While in Atlanta for the National Conference of State Legislators earlier this week, I had the opportunity to sit down with a talented group of young people to discuss opportunities for careers in transportation. With approximately 10,000 baby boomers retiring every day, it's important the next generation is aware and excited about the career possibilities in the transportation industry.
With the need for transportation services always growing, it’s a particularly great time to consider a career in the industry. Fifty percent of the current transportation workforce will be eligible to retire by 2013 – that is double the rate of the overall U.S. workforce. This means there will be a high demand for transportation operators, from truck drivers and pilots to inspectors and rail workers.
Every October, the Network of Employers for Traffic Safety (NETS) hosts Drive Safely Work Week, an annual reminder for businesses and organizations to help their employees focus on safe driving.
This year, Drive Safely Work Week will run from October 7 - 11. But employers can get a jump start on safety today by downloading this year's free campaign toolkit at http://www.trafficsafety.org.
NETS has a long history of success with Drive Safely Work Week, which it has been sponsoring since 1996. In just the last three years, an average of 3,500 organizations have participated annually, representing 16.5 million employees per year.
This morning, I was pleased to officially swear in former U.S. Congresswoman Betty Sutton as the new Administrator of the Saint Lawrence Seaway Development Corporation (SLSDC). Ms. Sutton brings a wealth of experience from her years of service at the city, county, state, and federal levels of government, and is well versed in the issues of maritime commerce.
As a native of the Great Lakes region, I know that she fully appreciates the importance of the Great Lakes St. Lawrence Seaway System not only to international commerce and to our national transportation system, but to the economic vitality of the Great Lakes area.
In May, Nippon Sharyo expanded its railcar assembly plant in Rochelle, Illinois by 330,000 square-feet creating 80 new jobs in the process, on top of the 250 created when the plant opened less than a year earlier.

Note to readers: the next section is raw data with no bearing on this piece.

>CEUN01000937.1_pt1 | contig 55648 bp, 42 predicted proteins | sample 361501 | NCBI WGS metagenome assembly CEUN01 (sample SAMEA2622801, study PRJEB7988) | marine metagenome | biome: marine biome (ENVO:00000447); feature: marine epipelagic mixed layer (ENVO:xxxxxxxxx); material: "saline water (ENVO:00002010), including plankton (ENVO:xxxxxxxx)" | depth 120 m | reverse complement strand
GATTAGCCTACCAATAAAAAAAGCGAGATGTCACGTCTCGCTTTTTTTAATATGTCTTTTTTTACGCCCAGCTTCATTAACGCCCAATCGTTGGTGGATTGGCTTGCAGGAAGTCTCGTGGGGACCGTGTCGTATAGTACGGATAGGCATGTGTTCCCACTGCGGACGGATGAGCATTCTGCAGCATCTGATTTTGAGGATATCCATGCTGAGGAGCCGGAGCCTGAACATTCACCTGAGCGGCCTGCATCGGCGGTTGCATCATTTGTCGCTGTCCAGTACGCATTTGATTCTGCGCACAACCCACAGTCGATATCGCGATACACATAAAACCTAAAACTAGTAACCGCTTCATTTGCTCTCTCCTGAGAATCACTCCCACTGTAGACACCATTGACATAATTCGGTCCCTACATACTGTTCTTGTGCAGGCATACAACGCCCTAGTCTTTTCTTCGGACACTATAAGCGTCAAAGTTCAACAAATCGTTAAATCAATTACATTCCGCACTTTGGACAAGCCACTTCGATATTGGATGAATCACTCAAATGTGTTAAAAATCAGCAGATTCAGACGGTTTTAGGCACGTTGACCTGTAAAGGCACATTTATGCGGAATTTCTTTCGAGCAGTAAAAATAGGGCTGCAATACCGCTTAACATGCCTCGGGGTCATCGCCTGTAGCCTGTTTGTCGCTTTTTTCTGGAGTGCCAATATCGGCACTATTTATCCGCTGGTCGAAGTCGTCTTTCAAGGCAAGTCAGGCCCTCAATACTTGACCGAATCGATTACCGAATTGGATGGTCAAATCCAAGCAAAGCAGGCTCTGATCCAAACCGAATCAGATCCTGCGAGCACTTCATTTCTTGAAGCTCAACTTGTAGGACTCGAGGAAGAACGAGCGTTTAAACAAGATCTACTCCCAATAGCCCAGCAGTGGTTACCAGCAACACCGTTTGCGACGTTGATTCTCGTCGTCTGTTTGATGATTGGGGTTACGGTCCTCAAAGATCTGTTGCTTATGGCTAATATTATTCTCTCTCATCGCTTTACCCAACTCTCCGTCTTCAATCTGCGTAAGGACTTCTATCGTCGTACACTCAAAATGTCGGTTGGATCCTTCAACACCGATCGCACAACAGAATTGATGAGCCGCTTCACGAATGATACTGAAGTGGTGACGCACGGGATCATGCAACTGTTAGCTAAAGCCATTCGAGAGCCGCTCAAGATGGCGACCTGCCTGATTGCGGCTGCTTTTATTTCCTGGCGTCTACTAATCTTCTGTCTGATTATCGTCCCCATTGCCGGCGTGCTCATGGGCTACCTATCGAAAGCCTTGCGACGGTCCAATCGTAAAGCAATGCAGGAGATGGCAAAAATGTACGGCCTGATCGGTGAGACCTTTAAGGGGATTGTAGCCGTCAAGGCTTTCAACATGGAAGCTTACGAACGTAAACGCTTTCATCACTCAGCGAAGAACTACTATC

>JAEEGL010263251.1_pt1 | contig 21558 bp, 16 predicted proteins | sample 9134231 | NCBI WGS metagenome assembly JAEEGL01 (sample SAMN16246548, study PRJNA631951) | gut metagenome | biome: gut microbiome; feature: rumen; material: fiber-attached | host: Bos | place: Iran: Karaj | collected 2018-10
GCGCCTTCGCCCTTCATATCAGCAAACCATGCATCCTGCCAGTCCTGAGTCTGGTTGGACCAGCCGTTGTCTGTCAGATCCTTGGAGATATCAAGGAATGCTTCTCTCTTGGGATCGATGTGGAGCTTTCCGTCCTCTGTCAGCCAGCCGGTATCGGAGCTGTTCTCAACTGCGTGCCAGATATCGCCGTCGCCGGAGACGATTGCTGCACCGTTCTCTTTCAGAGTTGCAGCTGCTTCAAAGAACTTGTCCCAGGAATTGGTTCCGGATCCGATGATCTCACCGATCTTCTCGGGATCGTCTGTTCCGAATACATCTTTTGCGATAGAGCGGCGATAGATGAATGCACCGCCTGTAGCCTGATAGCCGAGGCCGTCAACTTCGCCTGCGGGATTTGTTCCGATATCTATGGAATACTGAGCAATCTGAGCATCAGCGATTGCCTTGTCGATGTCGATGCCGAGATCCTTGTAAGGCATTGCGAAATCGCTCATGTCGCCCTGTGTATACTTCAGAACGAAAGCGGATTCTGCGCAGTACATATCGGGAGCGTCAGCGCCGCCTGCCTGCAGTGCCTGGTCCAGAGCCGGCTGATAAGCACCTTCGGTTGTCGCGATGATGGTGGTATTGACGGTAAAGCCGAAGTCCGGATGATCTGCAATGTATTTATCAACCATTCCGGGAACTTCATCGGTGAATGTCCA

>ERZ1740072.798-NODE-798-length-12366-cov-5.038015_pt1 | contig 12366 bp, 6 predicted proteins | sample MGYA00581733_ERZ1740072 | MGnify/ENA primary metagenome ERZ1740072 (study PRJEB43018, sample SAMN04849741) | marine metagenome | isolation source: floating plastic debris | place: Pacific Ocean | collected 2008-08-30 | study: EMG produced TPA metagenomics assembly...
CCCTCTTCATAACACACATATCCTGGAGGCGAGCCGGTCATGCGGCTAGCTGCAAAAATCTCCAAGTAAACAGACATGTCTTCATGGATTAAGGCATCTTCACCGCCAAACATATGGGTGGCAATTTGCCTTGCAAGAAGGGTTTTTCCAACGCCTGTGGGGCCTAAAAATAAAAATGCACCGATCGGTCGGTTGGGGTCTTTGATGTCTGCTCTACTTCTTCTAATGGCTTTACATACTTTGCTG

These jobs were added to help meet a contract to build 130 new rail cars for California and the Midwest. And the order was the result of a groundbreaking multi-state effort – with funding through our High-Speed and Intercity Passenger Rail program – to jointly purchase standardized rail equipment to be used on state corridors. Good news for workers in Illinois, and the people who will eventually ride in those cars.
The better news? We’re only getting started.
When we talk in Washington, DC, about the challenge of financing the transportation maintenance and improvements needed in every state in America, members of the National Conference of State Legislators (NCSL) know exactly what we mean.
After all, our state legislators are the ones who have to figure out how to stretch a budget so their state can modernize a key airport. They're the ones who have to cast the difficult votes that mean their state can fix one road but not another...
With ReCat, busy FedEx World Hub increases departure capacity
Last week, on a visit to Memphis, I was fortunate to have the opportunity of touring the FedEx World Hub at Memphis International Airport. The FedEx facility covers more than 800 acres and is operated by more than 11,000 FedEx employees moving an average of over 1.5 million packages through the hub each day.
What I saw is a terrific example of using innovation to improve transportation...
There are 2.6 million miles of pipeline crisscrossing our nation, running under our streets and neighborhoods. And underground there are utility lines that deliver most of the energy used to heat, cool, and operate the nation’s homes, cars, and businesses.
That’s why it is so important that everyone from backyard DIY’ers to utility workers to independent contractors always call 8-1-1 before they dig to avoid major disruptions and injuries, and even loss of life.
Today it was great to be back in Portsmouth to celebrate the opening of the new Memorial Bridge, a vital connector for the people of both New Hampshire and Maine. I was here 18 months ago, on a cold February day, to see some of the demolition work on the old bridge, and it’s fair to say we wouldn’t have been there today without a tremendous team effort by the leadership, congressional delegations and transportation officials of both states.
That teamwork was especially helpful in securing a $20 million TIGER grant that helped move this project forward. The bridge is a perfect example of what transportation is all about. It links cities and states. It joins communities and families. It supports jobs and businesses.
Yesterday, I made my first official visit to Ohio, thanks to an invitation from Columbus Mayor Mike Coleman. It was great to see firsthand the terrific work being done by the Ohio DOT on the Columbus Crossroads Project, the first major overhaul of this critical highway intersection in more than 50 years.
As Mayor Coleman knows, transportation is about more than the roads we pave. It's about quality of life, and the Columbus Crossroads Project makes that abundantly clear.
In the photo above, workers prepare the U.S.S. Kansas City for its July 31 departure from the Suisun Bay Reserve Fleet to Mare Island Shipyard in Vallejo, California. There, the vessel--the third of the Navy's Wichita-class replenishment oilers--will be cleaned of invasive species and exfoliated prior to being recycled in Brownsville, Texas. Below, the Kansas City heads toward Mare Island.